“Very well, Doctor,” she said, stepping back through the door and closing it behind her. 

The Doctor, Tegan and Artelisa had met an unexpected bulkhead and had to retrace their steps, before finding another sign that indicated the way to the transmat station. Suddenly, the Doctor stopped and stood erect, as if listening for something. 

“Doc?” said Tegan.

“SHHH!” he replied, his right index finger pointing upwards . Tegan and Artelisa looked at each other. 

The Doctor turned back to them. “Wait here!” he hissed, and ran to the end of the corridor, his coat flapping behind him. At the end was a T junction, and looking one way and then the other, he disappeared down the corridor to the left. 

“What the hell…?” whispered Tegan. 

Now they could hear approaching footfalls – someone running. Artelisa motioned for Tegan to get behind her as she drew her pistol. A shape appeared from the corridor from the right. Artelisa aimed her weapon and yelled, “Stop!”

It was the Doctor. “For goodness sake, put that thing away!” he said, angrily. “I thought I told everyone to… never mind. You found Tegan. Excellent. Come on – let’s get out of here! No time to waste! Come ON!” Artelisa lowered the pistol but didn’t put it away. She looked at Tegan – who was obviously confused …and afraid. They started to walk and then had to run to keep up with the Doctor.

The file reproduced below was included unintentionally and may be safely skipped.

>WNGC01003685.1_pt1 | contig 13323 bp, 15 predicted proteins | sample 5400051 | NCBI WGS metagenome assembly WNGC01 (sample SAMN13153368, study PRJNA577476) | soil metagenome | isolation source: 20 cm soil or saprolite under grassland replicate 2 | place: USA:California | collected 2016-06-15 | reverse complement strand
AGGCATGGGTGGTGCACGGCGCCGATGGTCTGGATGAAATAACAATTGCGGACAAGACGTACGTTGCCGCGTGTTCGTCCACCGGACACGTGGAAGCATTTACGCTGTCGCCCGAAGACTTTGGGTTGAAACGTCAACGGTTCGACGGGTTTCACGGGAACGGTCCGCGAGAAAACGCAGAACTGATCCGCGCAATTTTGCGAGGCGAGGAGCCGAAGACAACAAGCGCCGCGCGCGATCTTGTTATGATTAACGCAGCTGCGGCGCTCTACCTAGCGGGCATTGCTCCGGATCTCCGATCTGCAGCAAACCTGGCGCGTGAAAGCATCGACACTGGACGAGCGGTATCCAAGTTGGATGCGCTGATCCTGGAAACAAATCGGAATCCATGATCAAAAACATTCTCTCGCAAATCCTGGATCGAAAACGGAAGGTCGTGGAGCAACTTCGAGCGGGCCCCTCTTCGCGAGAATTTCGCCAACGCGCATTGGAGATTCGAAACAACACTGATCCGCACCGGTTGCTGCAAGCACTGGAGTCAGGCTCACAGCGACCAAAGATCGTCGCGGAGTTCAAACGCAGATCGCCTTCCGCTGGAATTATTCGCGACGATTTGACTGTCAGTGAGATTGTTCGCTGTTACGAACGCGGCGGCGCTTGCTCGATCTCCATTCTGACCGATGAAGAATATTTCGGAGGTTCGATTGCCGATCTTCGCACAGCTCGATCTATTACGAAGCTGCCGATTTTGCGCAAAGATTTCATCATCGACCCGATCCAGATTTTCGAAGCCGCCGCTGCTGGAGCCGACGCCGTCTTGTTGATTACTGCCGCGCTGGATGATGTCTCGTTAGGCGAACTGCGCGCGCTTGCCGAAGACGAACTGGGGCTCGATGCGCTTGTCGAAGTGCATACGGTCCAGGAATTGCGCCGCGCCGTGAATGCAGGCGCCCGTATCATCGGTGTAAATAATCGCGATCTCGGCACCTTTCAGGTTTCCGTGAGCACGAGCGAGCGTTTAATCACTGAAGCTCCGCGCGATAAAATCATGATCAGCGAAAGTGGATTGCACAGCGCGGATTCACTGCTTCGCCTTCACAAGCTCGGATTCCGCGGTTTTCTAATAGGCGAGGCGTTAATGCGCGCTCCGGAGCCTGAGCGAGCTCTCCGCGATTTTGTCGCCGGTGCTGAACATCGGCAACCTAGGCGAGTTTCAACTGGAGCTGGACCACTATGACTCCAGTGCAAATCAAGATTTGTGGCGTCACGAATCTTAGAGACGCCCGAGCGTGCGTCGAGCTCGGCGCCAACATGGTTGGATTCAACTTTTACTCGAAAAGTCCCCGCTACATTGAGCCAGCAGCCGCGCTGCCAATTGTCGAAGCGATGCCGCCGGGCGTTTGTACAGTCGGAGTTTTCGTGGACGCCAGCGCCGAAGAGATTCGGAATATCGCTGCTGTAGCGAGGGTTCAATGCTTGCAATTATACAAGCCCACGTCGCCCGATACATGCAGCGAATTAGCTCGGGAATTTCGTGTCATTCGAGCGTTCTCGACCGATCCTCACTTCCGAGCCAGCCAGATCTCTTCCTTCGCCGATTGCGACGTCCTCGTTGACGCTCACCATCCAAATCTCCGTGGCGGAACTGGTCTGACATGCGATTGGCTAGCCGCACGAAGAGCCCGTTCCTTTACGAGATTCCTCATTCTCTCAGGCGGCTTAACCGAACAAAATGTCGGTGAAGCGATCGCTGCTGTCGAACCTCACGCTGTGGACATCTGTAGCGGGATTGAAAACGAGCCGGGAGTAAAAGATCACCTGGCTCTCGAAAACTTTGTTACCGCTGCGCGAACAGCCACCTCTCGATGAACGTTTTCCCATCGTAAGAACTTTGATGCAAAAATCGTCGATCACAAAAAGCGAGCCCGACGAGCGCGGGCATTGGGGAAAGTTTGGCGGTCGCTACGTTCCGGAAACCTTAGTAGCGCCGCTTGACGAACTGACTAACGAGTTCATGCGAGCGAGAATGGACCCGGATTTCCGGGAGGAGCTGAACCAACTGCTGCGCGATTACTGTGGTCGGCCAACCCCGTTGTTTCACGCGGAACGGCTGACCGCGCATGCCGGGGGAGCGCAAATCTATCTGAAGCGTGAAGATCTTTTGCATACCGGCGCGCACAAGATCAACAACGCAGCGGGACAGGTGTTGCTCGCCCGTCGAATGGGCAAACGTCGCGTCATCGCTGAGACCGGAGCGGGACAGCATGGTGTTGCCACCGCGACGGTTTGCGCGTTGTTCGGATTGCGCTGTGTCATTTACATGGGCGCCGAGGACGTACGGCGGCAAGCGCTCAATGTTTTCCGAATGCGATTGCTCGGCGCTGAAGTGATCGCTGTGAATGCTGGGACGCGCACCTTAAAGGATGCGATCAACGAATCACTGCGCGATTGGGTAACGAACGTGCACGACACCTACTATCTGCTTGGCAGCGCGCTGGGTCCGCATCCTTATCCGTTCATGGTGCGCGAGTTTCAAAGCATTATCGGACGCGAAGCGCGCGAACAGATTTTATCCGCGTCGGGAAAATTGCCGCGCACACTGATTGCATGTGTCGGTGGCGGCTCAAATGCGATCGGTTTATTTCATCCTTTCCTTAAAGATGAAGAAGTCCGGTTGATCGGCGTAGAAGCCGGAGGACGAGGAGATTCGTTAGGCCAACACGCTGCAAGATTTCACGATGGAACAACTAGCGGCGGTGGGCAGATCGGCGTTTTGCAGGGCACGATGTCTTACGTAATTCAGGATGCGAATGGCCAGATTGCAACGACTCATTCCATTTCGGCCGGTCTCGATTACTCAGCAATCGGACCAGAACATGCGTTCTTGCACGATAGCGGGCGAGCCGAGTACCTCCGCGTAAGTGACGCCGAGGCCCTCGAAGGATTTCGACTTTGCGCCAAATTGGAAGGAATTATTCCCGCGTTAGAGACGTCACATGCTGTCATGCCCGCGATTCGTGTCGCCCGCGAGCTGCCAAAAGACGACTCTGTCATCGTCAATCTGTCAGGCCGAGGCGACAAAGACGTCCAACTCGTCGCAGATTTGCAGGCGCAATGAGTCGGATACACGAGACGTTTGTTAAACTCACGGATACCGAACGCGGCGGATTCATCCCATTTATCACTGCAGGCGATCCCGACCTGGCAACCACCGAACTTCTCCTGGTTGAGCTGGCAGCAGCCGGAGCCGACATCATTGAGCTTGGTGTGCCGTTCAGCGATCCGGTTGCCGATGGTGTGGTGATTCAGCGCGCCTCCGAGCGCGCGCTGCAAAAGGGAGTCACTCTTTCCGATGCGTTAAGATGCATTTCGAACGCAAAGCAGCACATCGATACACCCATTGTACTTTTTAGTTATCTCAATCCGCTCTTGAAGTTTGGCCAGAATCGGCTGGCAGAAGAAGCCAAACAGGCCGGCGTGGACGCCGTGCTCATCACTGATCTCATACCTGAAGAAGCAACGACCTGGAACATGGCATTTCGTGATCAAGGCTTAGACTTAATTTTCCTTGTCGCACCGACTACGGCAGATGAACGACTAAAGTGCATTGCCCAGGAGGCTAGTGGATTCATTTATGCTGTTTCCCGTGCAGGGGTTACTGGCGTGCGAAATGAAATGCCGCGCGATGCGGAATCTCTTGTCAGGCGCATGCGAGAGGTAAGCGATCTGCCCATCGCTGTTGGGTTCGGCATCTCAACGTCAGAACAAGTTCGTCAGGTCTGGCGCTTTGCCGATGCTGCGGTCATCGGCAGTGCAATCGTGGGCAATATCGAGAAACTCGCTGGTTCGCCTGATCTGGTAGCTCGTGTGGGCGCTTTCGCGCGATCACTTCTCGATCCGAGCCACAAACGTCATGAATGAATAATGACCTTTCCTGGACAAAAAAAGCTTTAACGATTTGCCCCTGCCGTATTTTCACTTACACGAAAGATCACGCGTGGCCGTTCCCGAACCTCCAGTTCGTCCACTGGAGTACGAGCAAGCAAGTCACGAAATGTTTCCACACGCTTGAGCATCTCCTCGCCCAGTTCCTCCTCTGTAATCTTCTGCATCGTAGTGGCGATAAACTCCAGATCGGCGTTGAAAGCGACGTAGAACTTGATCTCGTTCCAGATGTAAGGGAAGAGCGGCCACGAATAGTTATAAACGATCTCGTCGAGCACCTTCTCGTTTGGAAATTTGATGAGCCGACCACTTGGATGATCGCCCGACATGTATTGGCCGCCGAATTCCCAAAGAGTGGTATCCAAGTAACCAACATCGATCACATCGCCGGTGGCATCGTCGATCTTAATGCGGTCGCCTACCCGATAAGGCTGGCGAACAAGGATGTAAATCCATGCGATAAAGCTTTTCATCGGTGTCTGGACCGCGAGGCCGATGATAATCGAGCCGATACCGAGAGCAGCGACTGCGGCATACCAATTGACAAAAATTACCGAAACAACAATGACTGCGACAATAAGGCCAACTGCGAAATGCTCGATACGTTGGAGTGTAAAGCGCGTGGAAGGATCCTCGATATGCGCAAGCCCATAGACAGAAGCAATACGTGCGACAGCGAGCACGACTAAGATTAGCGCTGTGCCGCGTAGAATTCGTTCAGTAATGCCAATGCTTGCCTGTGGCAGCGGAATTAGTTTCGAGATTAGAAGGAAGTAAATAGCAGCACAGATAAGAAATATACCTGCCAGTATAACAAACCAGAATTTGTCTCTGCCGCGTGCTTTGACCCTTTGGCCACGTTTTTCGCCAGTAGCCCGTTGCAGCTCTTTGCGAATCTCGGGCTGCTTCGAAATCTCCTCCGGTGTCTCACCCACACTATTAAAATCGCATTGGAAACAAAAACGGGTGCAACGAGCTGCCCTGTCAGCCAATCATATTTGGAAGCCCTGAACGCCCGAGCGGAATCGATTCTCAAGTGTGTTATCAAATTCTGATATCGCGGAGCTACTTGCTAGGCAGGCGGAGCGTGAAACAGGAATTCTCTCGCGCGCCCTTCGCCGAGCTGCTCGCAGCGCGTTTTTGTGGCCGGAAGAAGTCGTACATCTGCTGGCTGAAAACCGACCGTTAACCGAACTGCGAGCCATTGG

Nyssa stepped into the Tardis and operated the door control. The others were all huddled together on one side of the door. She paid them no mind as she opened the external viewer, and watched the Doctor pick a direction and run off. But there was a strange rasping sound…

“Nyssa…” said Redoc. He was rubbing his forelimbs together.

She walked around the console and the others parted so that she could see what they were looking at. A service robot lay crumpled on the floor, as if it had been suddenly deactivated. 

“How did that get in here?” she said, crouching down to look at it. She looked from one to other – but all just stared back, dumbfounded. Nyssa stood up, and looked around the control room again. 

“Where’s Artelisa?”


The Doctor ran into the transmat station.

The Doctor ran into the transmat station.

The Doctors looked at themselves, and circled each other, a look of bemusement on their faces. 

Tegan and Artelisa ran into the chamber and skidded to halt, Tegan almost losing her balance. Artelisa brought her weapon up again. “I bloody KNEW it!” said Tegan. 

“That’s all very well,” said Artelisa, “but which one do I shoot?”


“Let me GO!” said Nyssa, struggling to release herself from Javid’s grasp. “We have to warn him!”

“For the last time, no-one is going anywhere!” Javid said through gritted teeth. The young woman was a lot shorter than him but in much better condition, and he was having a hard time holding on to her. 

“It may be moot point after all,” said Fidox, pointing at the view screen. “Look!”


“This has been done before you know,” said the Doctor. “It’s hardly original.”